"Adding ribavirin to any type of interferon should be considered the treatment of choice for patients with hepatitis C," conclude Jesper Brok, M.D., and colleagues at Copenhagen University Hospital.
However, the authors caution that only one in four patients treated with the combination therapy actually had a sustained response.
The researchers reviewed 72 randomized trials and 9,991 patients who had chronic hepatitis C for more than six months and were previously untreated, who had relapsed after treatment or who had not responded to other treatment.
The review appears in the current issue of The Cochrane Library, a publication of The Cochrane Collaboration, an international organization that evaluates medical research. Systematic reviews draw evidence-based conclusions about medical practice after considering both the content and quality of existing medical trials on a topic.
Hepatitis C is inflammation of the liver caused by the hepatitis C virus (HCV). It is transmitted primarily by blood-to-blood contact through a variety of means such as sexual contact, intravenous drug use and needle stick accidents. The disease progresses slowly over 10 to 30 years, causing inflammation and severe scarring of the liver. If untreated, it can lead to liver failure, liver cancer and death.
According to the Centers for Disease Control and Prevention, 170 million people worldwide are infected with HCV, and in the United States, alcoholic liver disease and chronic hepatitis C are the leading causes of cirrhosis. An additional estimated 25,000 new cases of HCV occur in the United States each year.
Interferons have been proven effective in treating HCV by enhancing certain cellular activities such their a bility to kill virus cells and inhibiting the ability of viruses to make new copies of themselves and proliferate.
Ribavirin belongs to a class of drugs called nucleoside analogues, which includes some anti-HIV drugs such as AZT (zidovudine). Ribavirin used alone does not have any effect on HCV but in combination with interferon it appears to boost the immune system and help slow virus replication.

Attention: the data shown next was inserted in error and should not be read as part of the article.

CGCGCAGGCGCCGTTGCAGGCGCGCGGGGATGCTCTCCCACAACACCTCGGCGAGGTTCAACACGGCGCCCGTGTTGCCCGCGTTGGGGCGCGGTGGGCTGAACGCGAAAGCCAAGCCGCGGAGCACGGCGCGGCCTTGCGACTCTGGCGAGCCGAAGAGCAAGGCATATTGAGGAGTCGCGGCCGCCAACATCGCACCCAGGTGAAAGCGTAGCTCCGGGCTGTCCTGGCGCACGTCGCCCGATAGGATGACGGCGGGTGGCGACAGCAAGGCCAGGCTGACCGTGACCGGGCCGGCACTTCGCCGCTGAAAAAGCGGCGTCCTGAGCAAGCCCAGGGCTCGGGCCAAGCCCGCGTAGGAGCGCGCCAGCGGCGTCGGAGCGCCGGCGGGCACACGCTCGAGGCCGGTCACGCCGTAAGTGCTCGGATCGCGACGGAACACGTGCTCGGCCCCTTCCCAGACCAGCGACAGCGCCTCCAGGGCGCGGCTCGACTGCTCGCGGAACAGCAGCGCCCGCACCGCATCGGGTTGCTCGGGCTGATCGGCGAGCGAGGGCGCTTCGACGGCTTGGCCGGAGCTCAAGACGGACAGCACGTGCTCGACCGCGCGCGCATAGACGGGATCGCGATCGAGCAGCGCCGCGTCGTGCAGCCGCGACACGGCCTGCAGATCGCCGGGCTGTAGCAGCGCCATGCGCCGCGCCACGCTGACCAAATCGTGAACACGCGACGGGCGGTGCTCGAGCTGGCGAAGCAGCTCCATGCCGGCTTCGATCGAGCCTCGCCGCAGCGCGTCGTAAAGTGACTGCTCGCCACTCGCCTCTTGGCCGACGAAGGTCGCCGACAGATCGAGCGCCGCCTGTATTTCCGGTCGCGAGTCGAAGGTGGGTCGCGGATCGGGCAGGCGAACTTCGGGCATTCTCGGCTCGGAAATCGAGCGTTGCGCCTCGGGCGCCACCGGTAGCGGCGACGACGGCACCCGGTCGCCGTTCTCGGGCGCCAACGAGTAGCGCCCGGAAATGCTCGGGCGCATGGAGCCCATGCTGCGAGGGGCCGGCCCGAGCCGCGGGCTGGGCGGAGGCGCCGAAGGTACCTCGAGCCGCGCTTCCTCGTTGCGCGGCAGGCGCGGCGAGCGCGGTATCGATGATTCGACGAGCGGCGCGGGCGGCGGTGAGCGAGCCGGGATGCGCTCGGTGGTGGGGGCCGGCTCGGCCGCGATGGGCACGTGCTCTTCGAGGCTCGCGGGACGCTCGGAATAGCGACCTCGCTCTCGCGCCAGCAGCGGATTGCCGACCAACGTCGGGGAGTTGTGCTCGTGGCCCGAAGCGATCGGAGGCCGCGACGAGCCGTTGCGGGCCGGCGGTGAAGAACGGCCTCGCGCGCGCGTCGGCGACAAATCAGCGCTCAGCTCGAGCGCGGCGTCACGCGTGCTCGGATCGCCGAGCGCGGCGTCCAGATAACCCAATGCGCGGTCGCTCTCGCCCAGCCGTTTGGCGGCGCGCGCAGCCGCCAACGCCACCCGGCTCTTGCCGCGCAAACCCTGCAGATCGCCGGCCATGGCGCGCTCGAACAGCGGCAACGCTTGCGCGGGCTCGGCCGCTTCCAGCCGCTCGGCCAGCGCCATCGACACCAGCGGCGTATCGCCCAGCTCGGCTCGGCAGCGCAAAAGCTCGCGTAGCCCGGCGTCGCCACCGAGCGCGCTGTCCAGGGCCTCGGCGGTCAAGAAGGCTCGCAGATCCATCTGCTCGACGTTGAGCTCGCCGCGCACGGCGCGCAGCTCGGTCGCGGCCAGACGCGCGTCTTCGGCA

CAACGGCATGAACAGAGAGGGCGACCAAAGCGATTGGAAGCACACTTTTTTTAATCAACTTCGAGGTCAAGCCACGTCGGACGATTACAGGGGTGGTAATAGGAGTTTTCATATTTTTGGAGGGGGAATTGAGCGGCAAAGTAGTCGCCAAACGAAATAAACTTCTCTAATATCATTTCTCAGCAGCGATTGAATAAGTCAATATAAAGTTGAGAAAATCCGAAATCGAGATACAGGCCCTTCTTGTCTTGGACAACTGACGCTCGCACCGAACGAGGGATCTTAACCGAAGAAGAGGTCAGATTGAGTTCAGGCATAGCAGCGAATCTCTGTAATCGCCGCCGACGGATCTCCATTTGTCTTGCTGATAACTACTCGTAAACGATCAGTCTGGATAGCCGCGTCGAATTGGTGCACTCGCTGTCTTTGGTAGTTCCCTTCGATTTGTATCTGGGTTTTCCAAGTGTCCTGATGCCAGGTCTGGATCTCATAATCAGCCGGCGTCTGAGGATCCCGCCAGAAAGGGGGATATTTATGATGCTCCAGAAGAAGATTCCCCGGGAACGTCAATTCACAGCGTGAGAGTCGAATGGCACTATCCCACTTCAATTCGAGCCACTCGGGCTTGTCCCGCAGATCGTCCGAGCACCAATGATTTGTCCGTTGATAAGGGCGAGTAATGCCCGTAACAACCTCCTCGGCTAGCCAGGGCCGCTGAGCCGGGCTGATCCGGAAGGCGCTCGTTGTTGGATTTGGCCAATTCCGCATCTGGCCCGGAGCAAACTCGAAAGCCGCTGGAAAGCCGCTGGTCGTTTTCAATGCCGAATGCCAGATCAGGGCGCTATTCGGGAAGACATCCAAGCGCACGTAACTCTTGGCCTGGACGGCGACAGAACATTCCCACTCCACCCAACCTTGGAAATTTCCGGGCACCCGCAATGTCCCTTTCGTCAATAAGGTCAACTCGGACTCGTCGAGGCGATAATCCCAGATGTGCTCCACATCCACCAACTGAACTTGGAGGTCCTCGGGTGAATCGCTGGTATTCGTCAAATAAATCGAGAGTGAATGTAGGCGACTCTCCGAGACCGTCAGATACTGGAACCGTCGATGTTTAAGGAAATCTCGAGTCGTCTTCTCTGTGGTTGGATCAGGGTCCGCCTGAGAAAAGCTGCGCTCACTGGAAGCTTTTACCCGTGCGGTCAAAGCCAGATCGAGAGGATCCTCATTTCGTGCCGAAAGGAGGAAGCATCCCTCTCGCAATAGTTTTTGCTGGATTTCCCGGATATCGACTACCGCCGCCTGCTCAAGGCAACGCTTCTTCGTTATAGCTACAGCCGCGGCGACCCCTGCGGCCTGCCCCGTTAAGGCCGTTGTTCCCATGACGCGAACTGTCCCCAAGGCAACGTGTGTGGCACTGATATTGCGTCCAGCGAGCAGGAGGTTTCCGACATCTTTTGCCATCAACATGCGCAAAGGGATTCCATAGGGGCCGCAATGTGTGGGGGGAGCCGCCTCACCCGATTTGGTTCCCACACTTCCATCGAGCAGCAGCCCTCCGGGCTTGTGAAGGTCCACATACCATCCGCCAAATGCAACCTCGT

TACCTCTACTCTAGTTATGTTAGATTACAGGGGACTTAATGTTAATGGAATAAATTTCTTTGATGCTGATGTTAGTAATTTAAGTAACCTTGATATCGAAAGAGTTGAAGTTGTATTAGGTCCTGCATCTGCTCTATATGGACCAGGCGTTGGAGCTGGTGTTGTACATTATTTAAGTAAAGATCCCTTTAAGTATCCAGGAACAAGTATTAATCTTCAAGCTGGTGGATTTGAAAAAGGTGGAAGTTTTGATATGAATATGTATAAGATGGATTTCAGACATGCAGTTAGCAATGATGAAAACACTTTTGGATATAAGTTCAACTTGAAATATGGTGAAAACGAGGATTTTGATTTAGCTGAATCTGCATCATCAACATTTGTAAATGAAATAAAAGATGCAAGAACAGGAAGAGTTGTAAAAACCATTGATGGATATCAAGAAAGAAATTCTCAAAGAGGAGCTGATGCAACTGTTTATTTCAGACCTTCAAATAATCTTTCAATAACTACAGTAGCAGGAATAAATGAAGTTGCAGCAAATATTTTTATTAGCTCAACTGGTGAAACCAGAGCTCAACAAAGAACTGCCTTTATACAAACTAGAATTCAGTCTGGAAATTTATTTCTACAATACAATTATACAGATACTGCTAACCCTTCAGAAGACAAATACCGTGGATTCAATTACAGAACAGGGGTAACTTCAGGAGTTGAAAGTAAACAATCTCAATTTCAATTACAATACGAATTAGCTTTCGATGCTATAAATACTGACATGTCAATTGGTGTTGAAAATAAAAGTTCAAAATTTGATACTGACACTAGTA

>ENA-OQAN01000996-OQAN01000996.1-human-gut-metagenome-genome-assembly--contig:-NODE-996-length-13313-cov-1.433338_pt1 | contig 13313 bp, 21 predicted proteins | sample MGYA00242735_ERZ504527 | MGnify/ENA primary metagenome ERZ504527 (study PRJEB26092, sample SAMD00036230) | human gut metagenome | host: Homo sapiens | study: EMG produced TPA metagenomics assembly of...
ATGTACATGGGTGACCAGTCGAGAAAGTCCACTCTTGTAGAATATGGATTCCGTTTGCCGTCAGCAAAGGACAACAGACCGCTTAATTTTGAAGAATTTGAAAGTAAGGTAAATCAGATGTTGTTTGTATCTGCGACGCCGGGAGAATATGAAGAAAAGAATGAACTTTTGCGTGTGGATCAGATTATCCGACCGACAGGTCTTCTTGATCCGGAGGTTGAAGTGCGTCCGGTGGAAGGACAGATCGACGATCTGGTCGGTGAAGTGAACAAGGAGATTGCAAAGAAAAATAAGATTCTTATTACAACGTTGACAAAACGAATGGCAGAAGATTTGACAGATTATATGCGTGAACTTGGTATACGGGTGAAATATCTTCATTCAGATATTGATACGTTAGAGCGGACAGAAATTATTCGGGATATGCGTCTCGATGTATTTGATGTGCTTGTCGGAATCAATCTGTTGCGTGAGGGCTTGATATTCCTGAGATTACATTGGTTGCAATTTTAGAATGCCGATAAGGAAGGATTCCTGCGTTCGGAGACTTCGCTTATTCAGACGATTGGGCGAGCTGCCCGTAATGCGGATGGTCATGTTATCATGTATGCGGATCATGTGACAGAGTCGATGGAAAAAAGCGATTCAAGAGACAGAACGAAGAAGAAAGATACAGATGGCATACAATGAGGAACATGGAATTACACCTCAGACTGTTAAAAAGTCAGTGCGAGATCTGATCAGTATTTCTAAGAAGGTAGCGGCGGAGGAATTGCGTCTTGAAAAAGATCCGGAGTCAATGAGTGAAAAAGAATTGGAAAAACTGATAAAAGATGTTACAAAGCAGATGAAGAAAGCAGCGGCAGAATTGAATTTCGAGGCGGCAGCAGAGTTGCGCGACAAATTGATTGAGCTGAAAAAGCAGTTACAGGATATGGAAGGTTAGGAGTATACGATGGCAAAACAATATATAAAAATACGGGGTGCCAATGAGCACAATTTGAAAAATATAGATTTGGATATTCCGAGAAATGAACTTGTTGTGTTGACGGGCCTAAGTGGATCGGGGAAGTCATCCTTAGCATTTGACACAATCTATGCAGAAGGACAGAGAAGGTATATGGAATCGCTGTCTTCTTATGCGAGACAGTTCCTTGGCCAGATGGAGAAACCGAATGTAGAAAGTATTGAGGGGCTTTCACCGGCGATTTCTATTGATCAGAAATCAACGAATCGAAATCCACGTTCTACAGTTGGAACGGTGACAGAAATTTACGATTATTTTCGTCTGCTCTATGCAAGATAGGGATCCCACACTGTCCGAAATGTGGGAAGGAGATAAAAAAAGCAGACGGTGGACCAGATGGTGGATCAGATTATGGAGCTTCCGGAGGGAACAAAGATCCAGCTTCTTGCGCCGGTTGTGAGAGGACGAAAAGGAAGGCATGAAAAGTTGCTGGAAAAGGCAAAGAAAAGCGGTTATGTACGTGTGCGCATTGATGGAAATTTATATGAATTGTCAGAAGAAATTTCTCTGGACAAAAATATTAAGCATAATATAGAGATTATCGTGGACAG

The researchers were measuring failure to respond adequately to treatment under each course of treatment.
In tests for presence of the virus among those who had never been treated for the disease, 83 percent of those on interferon did not respond after six months, compared to 58 percent of those getting interferon plus ribavarin.
Among those who had relapsed after previous treatment 87 percent of interferon-only patients did not respond, compared to 51 percent who were on combination therapy.
Of the patients who had not responded at all to previous therapy, 95 percent of the interferon patients did not respond, compared to 81 percent of those getting both drugs.
Other measures reported by the researchers included patient status at the end of treatment, quality of life and whether patients had a reduction in liver inflammation. Patients who had combination therapy did better in all categories. Side effects, however, were much more common in the combination therapy across all groups than in the interferon-alone group.
The most frequent side effect was anemia, which occurred in 22 percent of cases of combination recipients and less than 1 percent of the interferon group. Other side effects that occurred much more frequently in the combination therapy patients included a reduced number of white blood cells; skin disorders such as dry skin and rash; stomach complaints such as lack of appetite, nausea and indigestion; infections; insomnia; difficulty breathing, cough and fatigue.
"The beneficial effect of adding ri bavirin to interferon is not fully understood," the authors conclude. "Ribavirin might have an independent beneficial effect on chronic hepatitis C, in addition to interferon, or might have a beneficial effect on patients who do not respond to interferon. Alternatively, ribavirin may (heighten) some of the effects of interferon or vice versa."